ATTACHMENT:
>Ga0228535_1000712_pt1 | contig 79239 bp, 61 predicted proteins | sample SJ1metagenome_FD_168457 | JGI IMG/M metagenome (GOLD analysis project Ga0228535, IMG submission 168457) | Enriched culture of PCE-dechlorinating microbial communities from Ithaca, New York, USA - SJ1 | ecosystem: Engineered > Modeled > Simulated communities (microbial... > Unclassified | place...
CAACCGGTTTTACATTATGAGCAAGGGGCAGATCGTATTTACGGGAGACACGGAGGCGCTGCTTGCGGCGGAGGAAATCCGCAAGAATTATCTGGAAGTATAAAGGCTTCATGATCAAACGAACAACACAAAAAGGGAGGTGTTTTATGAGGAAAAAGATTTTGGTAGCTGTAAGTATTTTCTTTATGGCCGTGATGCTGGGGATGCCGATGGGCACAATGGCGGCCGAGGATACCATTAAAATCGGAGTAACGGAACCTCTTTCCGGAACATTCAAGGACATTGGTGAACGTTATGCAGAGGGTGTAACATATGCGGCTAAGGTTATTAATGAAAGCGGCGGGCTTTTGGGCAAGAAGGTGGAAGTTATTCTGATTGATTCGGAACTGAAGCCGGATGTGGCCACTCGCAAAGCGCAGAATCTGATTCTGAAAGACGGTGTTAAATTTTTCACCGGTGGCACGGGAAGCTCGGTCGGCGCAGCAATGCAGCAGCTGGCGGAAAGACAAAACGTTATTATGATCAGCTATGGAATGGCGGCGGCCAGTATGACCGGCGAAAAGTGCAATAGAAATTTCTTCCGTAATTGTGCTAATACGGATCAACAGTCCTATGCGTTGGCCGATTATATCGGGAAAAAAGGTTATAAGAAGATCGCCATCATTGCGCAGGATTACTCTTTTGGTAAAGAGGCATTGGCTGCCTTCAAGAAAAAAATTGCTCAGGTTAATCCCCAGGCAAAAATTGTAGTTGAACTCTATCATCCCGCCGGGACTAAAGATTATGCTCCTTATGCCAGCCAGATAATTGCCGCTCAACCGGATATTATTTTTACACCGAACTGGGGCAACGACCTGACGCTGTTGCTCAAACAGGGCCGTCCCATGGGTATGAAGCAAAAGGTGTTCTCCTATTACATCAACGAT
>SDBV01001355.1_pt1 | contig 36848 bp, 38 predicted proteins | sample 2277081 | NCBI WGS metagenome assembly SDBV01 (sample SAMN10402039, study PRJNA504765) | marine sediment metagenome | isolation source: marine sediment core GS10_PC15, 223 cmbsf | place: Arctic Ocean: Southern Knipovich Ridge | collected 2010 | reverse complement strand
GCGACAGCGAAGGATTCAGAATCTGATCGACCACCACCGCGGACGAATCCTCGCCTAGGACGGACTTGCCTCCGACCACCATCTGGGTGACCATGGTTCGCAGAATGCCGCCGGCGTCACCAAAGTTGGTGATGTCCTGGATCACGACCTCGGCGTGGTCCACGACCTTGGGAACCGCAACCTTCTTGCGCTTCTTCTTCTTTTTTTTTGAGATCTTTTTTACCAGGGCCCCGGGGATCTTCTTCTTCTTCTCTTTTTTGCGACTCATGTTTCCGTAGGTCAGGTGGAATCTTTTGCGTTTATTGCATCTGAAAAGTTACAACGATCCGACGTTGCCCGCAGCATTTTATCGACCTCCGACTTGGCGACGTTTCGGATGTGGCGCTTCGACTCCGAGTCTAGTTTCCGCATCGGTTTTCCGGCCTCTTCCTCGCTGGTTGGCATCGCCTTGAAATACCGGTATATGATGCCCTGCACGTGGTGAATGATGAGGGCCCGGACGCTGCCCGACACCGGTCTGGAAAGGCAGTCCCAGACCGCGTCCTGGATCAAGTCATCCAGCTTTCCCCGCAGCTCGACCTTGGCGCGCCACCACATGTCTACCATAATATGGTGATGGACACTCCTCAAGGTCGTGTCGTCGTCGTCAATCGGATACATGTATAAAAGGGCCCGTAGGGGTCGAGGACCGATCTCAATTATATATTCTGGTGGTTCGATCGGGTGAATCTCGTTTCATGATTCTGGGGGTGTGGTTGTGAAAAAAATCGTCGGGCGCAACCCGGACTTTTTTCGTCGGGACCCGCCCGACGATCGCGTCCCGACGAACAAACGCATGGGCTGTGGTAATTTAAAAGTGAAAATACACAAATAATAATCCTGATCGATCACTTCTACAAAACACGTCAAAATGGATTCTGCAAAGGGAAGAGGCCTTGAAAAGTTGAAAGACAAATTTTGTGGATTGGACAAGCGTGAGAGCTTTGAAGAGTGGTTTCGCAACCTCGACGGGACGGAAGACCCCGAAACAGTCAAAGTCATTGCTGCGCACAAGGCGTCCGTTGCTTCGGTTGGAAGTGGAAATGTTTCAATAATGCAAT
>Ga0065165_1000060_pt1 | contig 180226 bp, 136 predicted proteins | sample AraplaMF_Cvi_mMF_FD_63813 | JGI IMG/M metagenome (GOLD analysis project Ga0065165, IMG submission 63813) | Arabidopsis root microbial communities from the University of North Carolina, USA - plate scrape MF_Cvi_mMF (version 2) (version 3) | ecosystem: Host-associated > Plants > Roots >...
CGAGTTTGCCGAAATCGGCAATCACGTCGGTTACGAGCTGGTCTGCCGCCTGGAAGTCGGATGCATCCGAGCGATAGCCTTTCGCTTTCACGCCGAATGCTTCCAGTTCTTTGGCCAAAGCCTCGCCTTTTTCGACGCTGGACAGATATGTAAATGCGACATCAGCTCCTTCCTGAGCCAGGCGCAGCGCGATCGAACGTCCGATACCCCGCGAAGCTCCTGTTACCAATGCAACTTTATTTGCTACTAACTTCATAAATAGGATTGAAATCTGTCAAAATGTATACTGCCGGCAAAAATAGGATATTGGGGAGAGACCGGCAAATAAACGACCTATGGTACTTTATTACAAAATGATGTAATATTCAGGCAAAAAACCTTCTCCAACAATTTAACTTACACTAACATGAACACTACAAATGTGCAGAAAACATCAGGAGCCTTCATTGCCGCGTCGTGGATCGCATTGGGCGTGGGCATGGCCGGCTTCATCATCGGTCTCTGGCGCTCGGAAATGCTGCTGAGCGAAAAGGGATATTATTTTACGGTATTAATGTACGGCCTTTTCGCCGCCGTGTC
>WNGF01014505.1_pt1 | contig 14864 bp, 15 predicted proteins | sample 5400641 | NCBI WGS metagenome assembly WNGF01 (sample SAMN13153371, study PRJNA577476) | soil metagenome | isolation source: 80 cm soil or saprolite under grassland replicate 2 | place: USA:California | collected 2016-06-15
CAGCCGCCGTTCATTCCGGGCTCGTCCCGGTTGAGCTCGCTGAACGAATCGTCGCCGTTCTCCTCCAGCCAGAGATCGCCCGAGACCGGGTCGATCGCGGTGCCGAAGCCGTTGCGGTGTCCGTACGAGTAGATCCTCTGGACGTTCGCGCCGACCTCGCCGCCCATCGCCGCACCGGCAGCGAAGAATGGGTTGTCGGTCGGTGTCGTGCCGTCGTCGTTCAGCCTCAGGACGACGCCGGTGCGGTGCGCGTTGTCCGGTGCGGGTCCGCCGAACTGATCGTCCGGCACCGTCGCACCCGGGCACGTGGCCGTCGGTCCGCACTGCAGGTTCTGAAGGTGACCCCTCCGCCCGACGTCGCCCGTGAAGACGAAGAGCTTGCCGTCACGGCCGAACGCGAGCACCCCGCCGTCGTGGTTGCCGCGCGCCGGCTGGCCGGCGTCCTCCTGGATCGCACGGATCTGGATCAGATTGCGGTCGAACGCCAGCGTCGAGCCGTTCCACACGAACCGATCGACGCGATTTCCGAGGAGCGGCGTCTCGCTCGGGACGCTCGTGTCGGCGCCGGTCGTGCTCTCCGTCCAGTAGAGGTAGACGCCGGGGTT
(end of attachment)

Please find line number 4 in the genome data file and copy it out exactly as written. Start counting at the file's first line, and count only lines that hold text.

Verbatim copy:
GCGACAGCGAAGGATTCAGAATCTGATCGACCACCACCGCGGACGAATCCTCGCCTAGGACGGACTTGCCTCCGACCACCATCTGGGTGACCATGGTTCGCAGAATGCCGCCGGCGTCACCAAAGTTGGTGATGTCCTGGATCACGACCTCGGCGTGGTCCACGACCTTGGGAACCGCAACCTTCTTGCGCTTCTTCTTCTTTTTTTTTGAGATCTTTTTTACCAGGGCCCCGGGGATCTTCTTCTTCTTCTCTTTTTTGCGACTCATGTTTCCGTAGGTCAGGTGGAATCTTTTGCGTTTATTGCATCTGAAAAGTTACAACGATCCGACGTTGCCCGCAGCATTTTATCGACCTCCGACTTGGCGACGTTTCGGATGTGGCGCTTCGACTCCGAGTCTAGTTTCCGCATCGGTTTTCCGGCCTCTTCCTCGCTGGTTGGCATCGCCTTGAAATACCGGTATATGATGCCCTGCACGTGGTGAATGATGAGGGCCCGGACGCTGCCCGACACCGGTCTGGAAAGGCAGTCCCAGACCGCGTCCTGGATCAAGTCATCCAGCTTTCCCCGCAGCTCGACCTTGGCGCGCCACCACATGTCTACCATAATATGGTGATGGACACTCCTCAAGGTCGTGTCGTCGTCGTCAATCGGATACATGTATAAAAGGGCCCGTAGGGGTCGAGGACCGATCTCAATTATATATTCTGGTGGTTCGATCGGGTGAATCTCGTTTCATGATTCTGGGGGTGTGGTTGTGAAAAAAATCGTCGGGCGCAACCCGGACTTTTTTCGTCGGGACCCGCCCGACGATCGCGTCCCGACGAACAAACGCATGGGCTGTGGTAATTTAAAAGTGAAAATACACAAATAATAATCCTGATCGATCACTTCTACAAAACACGTCAAAATGGATTCTGCAAAGGGAAGAGGCCTTGAAAAGTTGAAAGACAAATTTTGTGGATTGGACAAGCGTGAGAGCTTTGAAGAGTGGTTTCGCAACCTCGACGGGACGGAAGACCCCGAAACAGTCAAAGTCATTGCTGCGCACAAGGCGTCCGTTGCTTCGGTTGGAAGTGGAAATGTTTCAATAATGCAAT